Though SD/MMC cards were once touted as being the smallest memory cards available, those days are long over. The use of even smaller versions of these formats is expected to increase in the near future.
What’s mainly driving this trend is the increasing popularity of smart phones. Though handheld designers have long struggled to make their creations small enough to meet users’ expectations, the size constraints on smart phones are even more stringent. Many designers have decided that a full SD or MMC card slot is too large, and have turned to the reduced-size versions.
At the CeBIT tradeshow, going on now in Germany, both SanDisk and Lexar Media announced that they are beginning to offer miniSD cards worldwide, after first releasing them in Japan.
miniSD is an extension of the SecureDigital (SD) memory format. miniSD cards take up approximately 60 percent less area in a host device than the standard SD card. This format was originally introduced at last year’s CeBIT show.
Lexar and SanDisk will both include an adapter to allow their miniSD cards to be used in devices with an SD card slot.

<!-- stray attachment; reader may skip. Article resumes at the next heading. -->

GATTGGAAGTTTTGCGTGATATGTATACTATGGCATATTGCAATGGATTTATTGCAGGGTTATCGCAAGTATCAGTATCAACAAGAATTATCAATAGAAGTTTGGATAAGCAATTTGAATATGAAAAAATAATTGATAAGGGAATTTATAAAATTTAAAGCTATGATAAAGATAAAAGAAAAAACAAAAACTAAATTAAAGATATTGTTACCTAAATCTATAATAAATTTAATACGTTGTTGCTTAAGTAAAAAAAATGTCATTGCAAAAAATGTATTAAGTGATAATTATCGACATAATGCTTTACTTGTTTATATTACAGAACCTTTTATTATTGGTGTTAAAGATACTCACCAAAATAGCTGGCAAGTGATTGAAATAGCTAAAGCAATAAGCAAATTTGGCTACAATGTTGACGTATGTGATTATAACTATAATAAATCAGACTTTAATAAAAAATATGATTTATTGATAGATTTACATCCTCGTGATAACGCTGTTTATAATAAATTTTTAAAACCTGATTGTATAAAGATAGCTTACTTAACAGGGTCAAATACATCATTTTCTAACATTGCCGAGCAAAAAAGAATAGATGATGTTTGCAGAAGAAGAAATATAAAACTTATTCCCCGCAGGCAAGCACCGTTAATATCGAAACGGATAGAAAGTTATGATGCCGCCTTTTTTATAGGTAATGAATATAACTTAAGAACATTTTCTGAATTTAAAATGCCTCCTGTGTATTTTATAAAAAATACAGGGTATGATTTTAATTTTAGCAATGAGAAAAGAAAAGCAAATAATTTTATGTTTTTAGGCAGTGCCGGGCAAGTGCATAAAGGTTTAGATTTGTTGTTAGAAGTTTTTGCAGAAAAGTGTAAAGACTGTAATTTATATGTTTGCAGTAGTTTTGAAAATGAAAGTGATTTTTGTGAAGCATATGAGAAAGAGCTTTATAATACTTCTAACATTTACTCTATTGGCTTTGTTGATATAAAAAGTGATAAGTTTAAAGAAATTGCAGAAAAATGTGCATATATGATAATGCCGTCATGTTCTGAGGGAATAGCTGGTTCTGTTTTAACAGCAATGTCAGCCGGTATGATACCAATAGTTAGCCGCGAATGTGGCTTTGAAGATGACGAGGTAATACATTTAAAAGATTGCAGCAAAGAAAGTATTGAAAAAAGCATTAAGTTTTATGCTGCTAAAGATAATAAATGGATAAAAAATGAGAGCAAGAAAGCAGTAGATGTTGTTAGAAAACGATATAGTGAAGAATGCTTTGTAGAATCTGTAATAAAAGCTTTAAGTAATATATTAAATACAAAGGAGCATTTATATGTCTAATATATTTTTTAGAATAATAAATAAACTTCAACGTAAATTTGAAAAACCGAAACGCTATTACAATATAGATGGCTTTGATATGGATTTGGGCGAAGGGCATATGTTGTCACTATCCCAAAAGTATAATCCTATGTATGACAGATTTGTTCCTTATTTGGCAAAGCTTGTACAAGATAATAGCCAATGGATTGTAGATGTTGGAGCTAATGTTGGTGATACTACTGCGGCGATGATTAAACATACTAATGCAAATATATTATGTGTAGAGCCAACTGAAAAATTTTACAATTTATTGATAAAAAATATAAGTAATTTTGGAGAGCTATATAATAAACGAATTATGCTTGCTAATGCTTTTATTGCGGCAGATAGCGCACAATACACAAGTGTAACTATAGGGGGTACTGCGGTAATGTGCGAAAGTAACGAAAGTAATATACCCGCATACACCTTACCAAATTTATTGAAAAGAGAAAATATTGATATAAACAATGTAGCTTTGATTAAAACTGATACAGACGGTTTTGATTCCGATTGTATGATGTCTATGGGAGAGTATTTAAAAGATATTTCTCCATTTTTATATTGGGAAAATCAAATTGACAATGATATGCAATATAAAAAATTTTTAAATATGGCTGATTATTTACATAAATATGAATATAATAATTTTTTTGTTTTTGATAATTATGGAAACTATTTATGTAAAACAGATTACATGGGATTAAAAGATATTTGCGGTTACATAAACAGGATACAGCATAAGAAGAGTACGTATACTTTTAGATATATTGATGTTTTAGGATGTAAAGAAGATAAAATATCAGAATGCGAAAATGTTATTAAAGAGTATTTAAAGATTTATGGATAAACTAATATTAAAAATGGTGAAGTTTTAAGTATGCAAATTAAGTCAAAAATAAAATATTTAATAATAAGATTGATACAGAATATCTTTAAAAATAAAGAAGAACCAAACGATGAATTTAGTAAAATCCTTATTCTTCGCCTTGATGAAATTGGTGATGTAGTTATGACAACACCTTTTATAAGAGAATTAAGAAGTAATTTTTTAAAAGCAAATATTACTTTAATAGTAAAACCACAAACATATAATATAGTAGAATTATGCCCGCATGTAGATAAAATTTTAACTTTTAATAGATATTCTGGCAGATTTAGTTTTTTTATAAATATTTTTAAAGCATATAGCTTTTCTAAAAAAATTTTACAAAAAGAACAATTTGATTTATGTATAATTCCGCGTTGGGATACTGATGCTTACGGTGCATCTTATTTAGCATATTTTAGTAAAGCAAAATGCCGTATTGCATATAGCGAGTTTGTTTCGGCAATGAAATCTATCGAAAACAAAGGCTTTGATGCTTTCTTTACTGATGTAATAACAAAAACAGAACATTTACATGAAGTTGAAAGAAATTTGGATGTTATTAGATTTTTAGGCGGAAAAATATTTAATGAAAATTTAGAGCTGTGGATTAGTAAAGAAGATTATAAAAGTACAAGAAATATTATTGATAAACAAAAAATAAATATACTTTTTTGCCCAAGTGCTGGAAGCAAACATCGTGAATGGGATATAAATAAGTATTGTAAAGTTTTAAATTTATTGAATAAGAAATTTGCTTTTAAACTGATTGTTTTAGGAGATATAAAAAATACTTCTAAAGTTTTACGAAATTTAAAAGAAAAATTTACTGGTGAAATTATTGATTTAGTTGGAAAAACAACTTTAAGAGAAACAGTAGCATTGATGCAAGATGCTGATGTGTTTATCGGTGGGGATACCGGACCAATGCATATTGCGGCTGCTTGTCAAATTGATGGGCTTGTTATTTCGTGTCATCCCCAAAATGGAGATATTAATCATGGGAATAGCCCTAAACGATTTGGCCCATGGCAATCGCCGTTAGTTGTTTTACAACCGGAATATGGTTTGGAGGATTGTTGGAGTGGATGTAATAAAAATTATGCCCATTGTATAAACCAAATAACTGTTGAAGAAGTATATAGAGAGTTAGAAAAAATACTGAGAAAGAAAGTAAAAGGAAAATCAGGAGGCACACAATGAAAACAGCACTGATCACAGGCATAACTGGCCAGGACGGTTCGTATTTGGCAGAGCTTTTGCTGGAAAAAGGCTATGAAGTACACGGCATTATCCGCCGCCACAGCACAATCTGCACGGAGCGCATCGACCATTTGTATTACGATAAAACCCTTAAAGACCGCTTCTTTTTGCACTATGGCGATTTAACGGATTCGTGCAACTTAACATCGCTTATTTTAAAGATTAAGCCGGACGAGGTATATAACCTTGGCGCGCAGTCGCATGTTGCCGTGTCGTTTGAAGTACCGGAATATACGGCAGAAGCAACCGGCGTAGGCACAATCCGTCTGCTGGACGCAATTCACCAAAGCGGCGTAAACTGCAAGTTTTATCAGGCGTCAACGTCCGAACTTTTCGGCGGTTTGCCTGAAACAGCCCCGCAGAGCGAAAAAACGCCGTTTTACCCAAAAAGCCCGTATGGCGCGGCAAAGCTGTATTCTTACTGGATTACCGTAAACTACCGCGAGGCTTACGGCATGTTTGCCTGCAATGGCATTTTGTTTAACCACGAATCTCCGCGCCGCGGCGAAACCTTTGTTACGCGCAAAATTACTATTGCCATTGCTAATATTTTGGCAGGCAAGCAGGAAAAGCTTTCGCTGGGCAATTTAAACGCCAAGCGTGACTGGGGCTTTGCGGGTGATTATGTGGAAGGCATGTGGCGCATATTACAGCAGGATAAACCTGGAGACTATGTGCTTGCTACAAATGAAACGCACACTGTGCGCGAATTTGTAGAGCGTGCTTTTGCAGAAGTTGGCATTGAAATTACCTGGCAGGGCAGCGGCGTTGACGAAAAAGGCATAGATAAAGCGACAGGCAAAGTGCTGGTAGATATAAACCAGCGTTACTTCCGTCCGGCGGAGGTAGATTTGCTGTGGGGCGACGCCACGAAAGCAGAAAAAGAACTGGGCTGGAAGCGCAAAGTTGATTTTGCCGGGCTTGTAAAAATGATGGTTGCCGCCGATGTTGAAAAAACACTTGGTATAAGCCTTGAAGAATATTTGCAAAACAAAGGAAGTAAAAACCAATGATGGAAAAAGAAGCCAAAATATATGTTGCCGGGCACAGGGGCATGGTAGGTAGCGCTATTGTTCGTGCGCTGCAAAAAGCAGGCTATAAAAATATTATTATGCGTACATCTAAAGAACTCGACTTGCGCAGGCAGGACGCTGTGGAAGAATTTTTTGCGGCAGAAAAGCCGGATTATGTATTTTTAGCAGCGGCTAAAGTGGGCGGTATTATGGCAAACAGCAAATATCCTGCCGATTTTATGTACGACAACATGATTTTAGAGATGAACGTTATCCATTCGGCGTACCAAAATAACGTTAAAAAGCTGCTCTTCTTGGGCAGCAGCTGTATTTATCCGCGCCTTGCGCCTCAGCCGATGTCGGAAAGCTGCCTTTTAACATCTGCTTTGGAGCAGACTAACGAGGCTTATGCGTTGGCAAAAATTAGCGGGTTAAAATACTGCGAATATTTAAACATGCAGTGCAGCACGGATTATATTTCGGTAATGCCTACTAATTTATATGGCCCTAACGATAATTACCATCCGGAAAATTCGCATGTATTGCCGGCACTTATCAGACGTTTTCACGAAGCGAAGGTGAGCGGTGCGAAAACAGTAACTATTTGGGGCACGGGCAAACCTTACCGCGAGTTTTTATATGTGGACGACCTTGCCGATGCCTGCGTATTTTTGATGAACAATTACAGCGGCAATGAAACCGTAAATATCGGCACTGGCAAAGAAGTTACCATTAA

A 32 MB Lexar miniSD card is $29.99, a 64 MB card is $49.99, while a 128 MB card is $79.99.
SanDisk isn’t going to offer a 32 MB miniSD card, but it will sell a 256 MB version for $94.99.
The upcoming Motorola MPx220 is expected to include a miniSD card slot, and so is the MPx100 and Panasonic X700.
SanDisk also announced at CeBIT a line of Reduced-Size MultiMediaCards (RS-MMC).
At 24 by 18 by 1.4 mm, these are about half the size of a standard MMC card. With an adapter, they can be used in any full-sized MultiMediaCard slot as well as SD devices that support regular MMC cards.
RS-MMC also isn’t a new format. It was approved by the MMC Association back in 2002.
SanDisk’s line of RS-MMC cards will come in 32 MB, 64 MB, and 128 MB capacities. The company expects to begin shipping these in the second quarter of this year.